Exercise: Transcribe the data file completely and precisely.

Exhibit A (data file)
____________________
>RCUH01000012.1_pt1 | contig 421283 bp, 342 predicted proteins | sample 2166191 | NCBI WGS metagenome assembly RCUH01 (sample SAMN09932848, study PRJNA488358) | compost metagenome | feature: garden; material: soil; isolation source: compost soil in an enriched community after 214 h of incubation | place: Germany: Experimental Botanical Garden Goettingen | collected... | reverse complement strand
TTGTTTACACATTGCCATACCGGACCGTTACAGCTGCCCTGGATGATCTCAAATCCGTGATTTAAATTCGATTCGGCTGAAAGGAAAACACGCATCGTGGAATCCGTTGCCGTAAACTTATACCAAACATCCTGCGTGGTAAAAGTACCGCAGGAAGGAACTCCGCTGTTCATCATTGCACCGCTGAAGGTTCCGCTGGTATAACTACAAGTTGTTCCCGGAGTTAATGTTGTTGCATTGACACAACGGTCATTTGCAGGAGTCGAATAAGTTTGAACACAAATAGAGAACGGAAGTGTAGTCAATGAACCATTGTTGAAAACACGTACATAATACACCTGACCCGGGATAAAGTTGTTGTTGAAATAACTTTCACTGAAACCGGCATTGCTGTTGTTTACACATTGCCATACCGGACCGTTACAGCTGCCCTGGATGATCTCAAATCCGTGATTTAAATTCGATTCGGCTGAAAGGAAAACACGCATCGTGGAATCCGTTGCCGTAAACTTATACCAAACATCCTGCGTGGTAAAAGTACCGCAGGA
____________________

>RCUH01000012.1_pt1 | contig 421283 bp, 342 predicted proteins | sample 2166191 | NCBI WGS metagenome assembly RCUH01 (sample SAMN09932848, study PRJNA488358) | compost metagenome | feature: garden; material: soil; isolation source: compost soil in an enriched community after 214 h of incubation | place: Germany: Experimental Botanical Garden Goettingen | collected... | reverse complement strand
TTGTTTACACATTGCCATACCGGACCGTTACAGCTGCCCTGGATGATCTCAAATCCGTGATTTAAATTCGATTCGGCTGAAAGGAAAACACGCATCGTGGAATCCGTTGCCGTAAACTTATACCAAACATCCTGCGTGGTAAAAGTACCGCAGGAAGGAACTCCGCTGTTCATCATTGCACCGCTGAAGGTTCCGCTGGTATAACTACAAGTTGTTCCCGGAGTTAATGTTGTTGCATTGACACAACGGTCATTTGCAGGAGTCGAATAAGTTTGAACACAAATAGAGAACGGAAGTGTAGTCAATGAACCATTGTTGAAAACACGTACATAATACACCTGACCCGGGATAAAGTTGTTGTTGAAATAACTTTCACTGAAACCGGCATTGCTGTTGTTTACACATTGCCATACCGGACCGTTACAGCTGCCCTGGATGATCTCAAATCCGTGATTTAAATTCGATTCGGCTGAAAGGAAAACACGCATCGTGGAATCCGTTGCCGTAAACTTATACCAAACATCCTGCGTGGTAAAAGTACCGCAGGA